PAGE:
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and, you know, the regulatory things that could be changed. for example, what is the difference -- the age differential that you can charge for older people as compared to younger people. there's mandates within the law that the health insurance companies think are unrealistic. so there's still some play in those elements. and i'm not sure how all that is going to come out. but health insurers say people are going to have some sticker shock. >> we're hurdling towards january 1st. it's funny. each year gets shorter and shorter. as a percentage of our lives as people like you and me, jon, with our gray hair and everything, it becomes less and less al a percentage. it's going to be january 1st. are they ready? >> that is a mind blowing concept. >> yes. >> time goes faster when you get older. >> time contraction. >> oh, my god. that's scary.
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>> for us it's like 1/35 of our life now. remember before it was much -- 1/20. >> we need some legislation to protect us on that. >> so like a year is much longer for becky than it is for us. >> no. i'm talking about my son. for him 10 minutes in the car is a death sentence. that's forever. >> duke is tomorrow, right? >> tomorrow night. michigan state. it's going to be a tough game. >> all the games are going to be tough that i see. it's more exciting because the teams that were really good and that we could assume will win are now matched up against each other. >> florida gulf coast, baby. >> that's such a great story. love those guys. >> by the way, joe, do you know who is that coach from florida gulf coast? >> yeah. >> sandy's old roommate.
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>> you're kidding me? >> sandy must feel so inferior. they had the same chances and he's nowhere. this guy has $100 million. >> sandy is doing okay. >> sandy is doing very well. come on. thanks, jon. [ penélope ] i found the best cafe in the world. nespresso. where i never have to compromise on anything. ♪ where just one touch creates the perfect coffee. where every cappuccino and latte is only made with fresh milk. and where the staff is exceptionally friendly. ♪ nespresso. what else?
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welcome welcome back. blackberry reporting better than expected numbers. revenue a little shy. subscriber losses might have been worse than people expected. stock is now up 82 cents. so it was up more than a dollar. >> but it's come down. >> like i said it was more than a dollar earlier. now 82 cents. >> that's true. >> joining us now is michael genovese, analyst communications
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equipment for mkm partners. give me the lowdown on the most important facts that the company gave us this morning in terms of deciding whether to buy or sell the stock. >> sure. good morning. yeah, we're not surprised there's a bit of a short squeeze with 35% of the shares short. as of yesterday's close. you know, this company recognizes revenues and profits on sell-in. so when a distributor takes an order. what's important is they shipped 1 million units at a higher than average selling price. that drove is the overall average to $256. the street was expecting $10 lower. that's what gave the really strong margins. we're picking up through the supply chain that blackberry really overordered. so basically we're thinking we're not surprised that the february quarter numbers are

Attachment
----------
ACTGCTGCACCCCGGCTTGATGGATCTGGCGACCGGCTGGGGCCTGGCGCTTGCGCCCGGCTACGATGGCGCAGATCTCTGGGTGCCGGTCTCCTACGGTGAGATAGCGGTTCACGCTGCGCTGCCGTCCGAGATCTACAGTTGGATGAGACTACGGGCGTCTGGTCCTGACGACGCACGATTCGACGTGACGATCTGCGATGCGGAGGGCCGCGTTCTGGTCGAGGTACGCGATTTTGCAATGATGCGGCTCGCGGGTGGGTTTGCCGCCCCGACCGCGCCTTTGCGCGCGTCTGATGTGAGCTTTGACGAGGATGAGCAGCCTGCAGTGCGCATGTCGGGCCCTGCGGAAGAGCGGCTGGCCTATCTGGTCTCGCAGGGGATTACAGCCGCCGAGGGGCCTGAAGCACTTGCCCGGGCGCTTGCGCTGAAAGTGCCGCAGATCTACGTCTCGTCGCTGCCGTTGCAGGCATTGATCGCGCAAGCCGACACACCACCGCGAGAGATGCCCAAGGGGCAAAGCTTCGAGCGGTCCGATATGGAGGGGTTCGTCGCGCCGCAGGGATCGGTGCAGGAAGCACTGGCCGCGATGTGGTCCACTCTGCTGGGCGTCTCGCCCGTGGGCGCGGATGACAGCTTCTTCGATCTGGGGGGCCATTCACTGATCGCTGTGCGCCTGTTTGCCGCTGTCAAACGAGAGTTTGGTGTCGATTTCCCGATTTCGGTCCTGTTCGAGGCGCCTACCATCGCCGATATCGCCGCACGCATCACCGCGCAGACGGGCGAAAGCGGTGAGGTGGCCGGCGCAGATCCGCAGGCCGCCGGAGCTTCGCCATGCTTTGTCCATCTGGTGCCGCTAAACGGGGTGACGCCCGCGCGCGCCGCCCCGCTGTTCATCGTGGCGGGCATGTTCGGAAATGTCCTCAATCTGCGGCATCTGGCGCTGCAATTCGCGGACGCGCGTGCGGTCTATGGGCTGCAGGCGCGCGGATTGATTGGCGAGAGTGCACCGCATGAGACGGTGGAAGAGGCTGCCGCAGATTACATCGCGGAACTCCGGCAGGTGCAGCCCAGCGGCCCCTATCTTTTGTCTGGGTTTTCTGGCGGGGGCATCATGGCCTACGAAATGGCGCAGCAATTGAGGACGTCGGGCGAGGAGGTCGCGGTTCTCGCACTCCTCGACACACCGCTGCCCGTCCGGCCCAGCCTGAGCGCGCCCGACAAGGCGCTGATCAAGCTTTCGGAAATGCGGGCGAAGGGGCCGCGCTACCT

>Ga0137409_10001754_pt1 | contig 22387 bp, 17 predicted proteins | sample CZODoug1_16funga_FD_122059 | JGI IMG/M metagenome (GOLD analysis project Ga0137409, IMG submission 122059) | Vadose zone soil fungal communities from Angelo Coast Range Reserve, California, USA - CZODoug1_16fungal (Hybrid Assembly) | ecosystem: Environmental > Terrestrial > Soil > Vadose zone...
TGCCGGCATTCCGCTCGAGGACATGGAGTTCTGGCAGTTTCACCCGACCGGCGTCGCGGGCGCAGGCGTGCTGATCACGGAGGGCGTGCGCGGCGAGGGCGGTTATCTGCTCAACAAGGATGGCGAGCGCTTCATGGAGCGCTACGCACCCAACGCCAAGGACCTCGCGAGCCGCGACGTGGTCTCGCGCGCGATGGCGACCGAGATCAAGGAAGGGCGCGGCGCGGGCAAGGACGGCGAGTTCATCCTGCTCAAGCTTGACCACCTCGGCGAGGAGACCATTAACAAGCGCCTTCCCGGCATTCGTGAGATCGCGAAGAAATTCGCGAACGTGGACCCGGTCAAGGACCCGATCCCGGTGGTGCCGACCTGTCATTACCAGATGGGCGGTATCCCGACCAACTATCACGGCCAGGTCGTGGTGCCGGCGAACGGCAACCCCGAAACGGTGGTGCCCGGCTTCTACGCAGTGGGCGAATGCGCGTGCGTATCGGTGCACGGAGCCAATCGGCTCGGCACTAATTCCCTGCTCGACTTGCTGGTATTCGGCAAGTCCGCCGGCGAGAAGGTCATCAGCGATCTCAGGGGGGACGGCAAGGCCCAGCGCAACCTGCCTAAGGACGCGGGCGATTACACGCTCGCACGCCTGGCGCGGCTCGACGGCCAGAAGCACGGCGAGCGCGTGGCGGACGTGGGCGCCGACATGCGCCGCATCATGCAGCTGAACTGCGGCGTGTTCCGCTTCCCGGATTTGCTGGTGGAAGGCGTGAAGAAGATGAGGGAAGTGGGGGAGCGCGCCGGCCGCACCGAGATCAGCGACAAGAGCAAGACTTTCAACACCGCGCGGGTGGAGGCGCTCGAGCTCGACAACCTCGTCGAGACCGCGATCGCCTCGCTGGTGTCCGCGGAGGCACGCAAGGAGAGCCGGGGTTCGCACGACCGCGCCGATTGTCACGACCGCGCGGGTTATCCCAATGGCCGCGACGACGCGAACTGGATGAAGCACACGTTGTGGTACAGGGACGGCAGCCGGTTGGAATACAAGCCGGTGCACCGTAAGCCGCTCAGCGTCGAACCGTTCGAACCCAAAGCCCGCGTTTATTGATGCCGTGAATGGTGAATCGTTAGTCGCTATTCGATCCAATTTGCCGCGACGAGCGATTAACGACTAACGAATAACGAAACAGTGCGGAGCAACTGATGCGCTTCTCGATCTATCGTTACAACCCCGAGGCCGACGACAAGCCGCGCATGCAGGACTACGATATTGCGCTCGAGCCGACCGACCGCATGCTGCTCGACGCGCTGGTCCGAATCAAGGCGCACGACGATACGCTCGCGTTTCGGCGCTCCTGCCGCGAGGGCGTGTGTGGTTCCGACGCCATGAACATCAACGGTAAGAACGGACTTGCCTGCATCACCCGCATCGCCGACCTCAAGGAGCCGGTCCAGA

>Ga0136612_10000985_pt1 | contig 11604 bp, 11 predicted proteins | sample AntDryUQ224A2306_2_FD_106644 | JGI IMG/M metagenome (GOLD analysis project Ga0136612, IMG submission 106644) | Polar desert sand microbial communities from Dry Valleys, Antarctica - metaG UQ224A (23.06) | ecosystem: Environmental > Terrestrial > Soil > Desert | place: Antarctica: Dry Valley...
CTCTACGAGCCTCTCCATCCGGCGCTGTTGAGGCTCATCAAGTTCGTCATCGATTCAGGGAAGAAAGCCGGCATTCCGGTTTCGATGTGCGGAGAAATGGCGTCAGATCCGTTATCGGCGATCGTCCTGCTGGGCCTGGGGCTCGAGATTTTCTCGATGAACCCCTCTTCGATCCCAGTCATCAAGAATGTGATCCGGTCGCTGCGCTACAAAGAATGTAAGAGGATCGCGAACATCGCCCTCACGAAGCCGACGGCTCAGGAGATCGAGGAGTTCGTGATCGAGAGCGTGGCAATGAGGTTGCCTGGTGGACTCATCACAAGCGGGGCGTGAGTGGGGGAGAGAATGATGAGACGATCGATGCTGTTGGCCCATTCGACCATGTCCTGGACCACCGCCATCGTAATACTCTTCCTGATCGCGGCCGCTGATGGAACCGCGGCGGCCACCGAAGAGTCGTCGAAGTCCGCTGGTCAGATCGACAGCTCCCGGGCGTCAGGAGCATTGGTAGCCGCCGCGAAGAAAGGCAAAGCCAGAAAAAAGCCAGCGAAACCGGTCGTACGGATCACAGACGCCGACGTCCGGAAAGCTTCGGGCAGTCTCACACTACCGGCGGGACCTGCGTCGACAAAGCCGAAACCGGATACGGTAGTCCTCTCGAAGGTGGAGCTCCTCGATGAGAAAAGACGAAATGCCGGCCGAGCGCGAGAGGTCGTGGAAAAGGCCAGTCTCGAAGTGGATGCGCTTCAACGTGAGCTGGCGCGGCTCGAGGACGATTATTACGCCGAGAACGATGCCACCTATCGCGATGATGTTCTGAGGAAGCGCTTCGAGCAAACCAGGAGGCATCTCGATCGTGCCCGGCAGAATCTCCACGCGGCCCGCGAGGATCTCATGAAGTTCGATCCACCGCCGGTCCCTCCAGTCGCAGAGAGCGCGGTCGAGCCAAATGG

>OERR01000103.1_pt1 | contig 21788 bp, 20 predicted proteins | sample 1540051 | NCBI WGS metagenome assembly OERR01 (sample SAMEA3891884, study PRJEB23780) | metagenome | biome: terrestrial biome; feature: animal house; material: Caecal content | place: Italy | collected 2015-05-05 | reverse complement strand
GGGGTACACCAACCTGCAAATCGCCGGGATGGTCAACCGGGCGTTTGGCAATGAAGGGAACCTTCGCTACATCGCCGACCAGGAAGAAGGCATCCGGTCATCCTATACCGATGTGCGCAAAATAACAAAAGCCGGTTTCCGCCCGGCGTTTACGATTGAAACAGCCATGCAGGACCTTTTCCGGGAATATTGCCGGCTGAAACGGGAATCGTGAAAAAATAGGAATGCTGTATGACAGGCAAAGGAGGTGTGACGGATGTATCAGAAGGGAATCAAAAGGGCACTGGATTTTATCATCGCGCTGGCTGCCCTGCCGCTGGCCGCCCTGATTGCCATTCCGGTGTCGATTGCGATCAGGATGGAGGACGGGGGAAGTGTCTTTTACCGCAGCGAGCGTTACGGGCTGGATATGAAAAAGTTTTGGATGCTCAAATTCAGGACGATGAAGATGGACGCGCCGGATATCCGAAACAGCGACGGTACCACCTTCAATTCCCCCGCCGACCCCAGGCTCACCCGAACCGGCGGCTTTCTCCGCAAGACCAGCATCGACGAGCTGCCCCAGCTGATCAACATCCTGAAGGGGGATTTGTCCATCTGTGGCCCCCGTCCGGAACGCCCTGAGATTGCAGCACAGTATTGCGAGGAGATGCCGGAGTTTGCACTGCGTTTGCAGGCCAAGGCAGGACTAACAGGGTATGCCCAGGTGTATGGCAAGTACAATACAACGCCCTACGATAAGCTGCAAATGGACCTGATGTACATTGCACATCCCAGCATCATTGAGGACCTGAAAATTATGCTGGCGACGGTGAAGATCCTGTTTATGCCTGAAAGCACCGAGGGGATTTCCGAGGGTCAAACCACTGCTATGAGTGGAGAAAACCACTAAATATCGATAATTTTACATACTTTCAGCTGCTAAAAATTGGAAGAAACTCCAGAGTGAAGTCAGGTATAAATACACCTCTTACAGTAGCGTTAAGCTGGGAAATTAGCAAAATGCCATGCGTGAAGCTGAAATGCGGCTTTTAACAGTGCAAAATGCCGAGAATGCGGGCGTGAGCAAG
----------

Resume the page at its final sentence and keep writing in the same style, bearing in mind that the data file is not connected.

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pretty good. we think the may numbers will also be very good as they continue this global rollout. the the problem is if consumers don't buy these phones, they have to back out by the august quarter. so we think today is a good opportunity. the subscriber number reclassified the way they talk about a subscriber number. we thought the subscriber number was going to go up. we were thinking it would go up 5 million, 6 million. we really have to clarify whether the underlying number went down by 9 million in the quarter. that may have happened, which would be a huge drop. is and there's a lot of concerns for the future. short-term goods headlines but concerns for the future. >> i think it's ready to turn negative right now. i can't believe that there's that much a lack of understanding of what the
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subscriber number actually entails. we don't know if we're going apples to apples. you say it could be as much as 9 million. you can't say with any certainty whether it's 3 million subscriber loss or 9 million subscriber loss. >> probably somewhere in the middle of that range. yeah, what we know for certain is they reclassified it. so previously it was anybody who owned a blackberry and had a data plan. there are several many people who use them as a phone without a data phone. they are making this classification change. that's why we thought the 79 million would go up. it actually went down, which is a bad sign. we'll get clarification on a conference call. whether all of that u.s. sell-in happens in the may quarter. so those are the two key questions we need to clarify on the call. >> stocks turned around.